Contexts are useful for any architecture that needs an “abstract awareness” of its current state/scope.
A good example is generic macros. A macro may be given parameters, but it might also need to obtain information about the context that it’s running in. Also, the macro can store values that the next macro can obtain, etc.
- Dependency Injection
IContext and some of its implementations were originally written to be dependencies for macros.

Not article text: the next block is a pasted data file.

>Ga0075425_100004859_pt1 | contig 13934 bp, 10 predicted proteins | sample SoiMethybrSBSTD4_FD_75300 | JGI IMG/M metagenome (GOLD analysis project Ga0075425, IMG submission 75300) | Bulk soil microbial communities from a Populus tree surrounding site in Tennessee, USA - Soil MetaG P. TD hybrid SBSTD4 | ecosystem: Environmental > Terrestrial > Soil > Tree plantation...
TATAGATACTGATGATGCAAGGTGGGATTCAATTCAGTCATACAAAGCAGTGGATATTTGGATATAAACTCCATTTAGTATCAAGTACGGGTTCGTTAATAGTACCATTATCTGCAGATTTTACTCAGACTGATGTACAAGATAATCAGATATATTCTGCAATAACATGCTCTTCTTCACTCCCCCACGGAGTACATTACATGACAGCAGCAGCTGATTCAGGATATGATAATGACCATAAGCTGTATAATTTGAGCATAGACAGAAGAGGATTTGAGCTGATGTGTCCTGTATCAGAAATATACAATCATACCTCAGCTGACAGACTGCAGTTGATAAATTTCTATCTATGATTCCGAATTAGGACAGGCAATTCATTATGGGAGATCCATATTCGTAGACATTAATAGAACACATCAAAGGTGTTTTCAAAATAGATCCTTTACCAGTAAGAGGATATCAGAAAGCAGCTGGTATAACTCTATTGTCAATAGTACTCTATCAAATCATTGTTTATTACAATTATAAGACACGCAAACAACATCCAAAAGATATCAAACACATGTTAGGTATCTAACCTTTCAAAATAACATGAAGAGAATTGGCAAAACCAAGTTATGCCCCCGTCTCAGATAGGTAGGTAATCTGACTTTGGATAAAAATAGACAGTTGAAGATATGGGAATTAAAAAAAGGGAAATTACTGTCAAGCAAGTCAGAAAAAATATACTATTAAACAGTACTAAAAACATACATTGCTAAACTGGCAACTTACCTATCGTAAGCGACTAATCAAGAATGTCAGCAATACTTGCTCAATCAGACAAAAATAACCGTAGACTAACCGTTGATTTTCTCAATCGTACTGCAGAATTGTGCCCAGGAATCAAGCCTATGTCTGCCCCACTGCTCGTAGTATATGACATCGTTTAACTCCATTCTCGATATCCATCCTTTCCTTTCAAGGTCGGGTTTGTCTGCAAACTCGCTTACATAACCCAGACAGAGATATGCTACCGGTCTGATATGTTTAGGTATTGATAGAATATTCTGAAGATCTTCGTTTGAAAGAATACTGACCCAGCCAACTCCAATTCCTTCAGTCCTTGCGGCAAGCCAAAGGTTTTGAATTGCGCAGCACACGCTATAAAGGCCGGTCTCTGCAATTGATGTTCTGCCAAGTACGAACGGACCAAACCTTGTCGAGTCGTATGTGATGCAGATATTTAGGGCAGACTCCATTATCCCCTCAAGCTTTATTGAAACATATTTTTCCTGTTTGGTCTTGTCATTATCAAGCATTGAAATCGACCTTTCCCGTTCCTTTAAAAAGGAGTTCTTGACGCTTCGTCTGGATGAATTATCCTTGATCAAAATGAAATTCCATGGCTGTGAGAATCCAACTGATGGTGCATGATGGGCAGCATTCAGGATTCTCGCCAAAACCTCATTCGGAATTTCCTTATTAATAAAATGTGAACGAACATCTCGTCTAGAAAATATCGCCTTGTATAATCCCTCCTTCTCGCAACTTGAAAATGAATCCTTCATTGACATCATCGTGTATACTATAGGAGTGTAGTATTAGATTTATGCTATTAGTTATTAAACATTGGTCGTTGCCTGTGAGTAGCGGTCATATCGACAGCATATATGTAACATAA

IContext is an abstraction that is completely separated from its implementations. But it provides a common way (a bridge) to use them.
TContexts contains references to multiple instances of IContext.
When interacting with a TContexts instance, you’re actually accessing any number of IContext instances as though they are one IContext instance.
- Chain of Responsibility
TContexts passes a method call from one IContext instance to another until the call has been dealt with.